At the heart of the conflict is the simple question who actually runs Tezos. The offering documents said the new tokens were to be controlled by the non-profit Tezos Foundation. It was registered in Switzerland and run by a digital-payments executive picked by Tezos co-founders Kathleen and her husband Arthur Breitman, Johann Gevers. And the Breitmans don’t want Gevers any longer on the foundation’s board. They want him out.
The Breitmans said Gevers had sought to pocket a bonus from the ICO proceeds, whose value had swollen to as much as $400 million because of a rise in the value of Bitcoin, and then lied about it to his foundation colleagues.
Gevers denies the allegations and speaks of an “illegal coup“:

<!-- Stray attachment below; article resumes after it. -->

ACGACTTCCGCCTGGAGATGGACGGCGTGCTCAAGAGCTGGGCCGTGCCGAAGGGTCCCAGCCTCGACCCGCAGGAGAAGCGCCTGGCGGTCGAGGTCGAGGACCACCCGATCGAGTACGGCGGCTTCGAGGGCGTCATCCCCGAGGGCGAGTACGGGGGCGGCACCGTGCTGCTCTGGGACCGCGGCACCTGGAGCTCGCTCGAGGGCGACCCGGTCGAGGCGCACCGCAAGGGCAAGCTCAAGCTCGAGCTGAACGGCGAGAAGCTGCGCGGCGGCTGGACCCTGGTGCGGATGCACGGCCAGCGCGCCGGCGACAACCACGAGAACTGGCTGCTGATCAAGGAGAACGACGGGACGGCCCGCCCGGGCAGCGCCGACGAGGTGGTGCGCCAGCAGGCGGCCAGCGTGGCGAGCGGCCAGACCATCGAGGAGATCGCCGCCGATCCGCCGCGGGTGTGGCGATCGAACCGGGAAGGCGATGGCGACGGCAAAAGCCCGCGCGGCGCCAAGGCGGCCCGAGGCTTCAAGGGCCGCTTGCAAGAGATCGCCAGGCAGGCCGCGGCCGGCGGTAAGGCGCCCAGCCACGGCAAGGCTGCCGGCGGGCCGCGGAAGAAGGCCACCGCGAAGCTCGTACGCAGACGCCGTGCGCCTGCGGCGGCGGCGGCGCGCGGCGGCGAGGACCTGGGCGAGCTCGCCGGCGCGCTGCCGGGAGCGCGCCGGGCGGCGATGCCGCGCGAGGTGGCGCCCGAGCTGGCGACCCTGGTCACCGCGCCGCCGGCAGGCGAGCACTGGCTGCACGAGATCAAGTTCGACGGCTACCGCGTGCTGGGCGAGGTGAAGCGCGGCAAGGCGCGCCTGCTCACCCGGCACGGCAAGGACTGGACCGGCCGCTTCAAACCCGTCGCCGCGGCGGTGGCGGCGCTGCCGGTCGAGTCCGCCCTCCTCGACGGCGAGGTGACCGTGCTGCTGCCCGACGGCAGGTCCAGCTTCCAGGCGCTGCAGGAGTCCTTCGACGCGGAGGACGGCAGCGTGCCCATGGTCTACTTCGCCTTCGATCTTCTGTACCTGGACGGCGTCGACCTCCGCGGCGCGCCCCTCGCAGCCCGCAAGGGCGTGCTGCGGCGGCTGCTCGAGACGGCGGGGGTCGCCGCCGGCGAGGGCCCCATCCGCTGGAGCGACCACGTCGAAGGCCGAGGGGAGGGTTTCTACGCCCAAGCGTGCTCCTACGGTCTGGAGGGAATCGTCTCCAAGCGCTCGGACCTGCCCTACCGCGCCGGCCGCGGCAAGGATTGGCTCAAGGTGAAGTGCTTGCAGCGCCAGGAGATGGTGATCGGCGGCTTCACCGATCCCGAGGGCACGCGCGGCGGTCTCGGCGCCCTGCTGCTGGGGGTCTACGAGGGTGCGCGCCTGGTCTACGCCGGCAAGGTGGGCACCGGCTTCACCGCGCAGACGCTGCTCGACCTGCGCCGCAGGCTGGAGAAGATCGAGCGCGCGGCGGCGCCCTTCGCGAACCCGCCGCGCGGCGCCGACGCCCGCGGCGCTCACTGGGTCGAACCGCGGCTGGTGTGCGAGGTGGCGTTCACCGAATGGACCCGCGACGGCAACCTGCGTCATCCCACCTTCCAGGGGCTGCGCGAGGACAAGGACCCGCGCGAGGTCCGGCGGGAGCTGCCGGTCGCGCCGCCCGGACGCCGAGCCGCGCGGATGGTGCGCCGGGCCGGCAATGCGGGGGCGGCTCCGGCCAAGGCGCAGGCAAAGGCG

As Arthur has done to others before me, this is attempted character assassination. It’s a laundry list of misleading statements and outright lies. [Arthur and Kathleen] are attempting an illegal coup. Attempt to control the Foundation as if it were their own private entity… by bypassing the foundation’s legal structure and interfering with management and operations.”
Mrs. Breitman specified the accusations. She said Gevers tried to pressure the other two foundation members, Diego Ponz and Guido Schmitz-Krummacher, into a bonus worth $1.5 million at the time based on the Tezzie’s valuation, but misrepresented this as being worth only $300,000.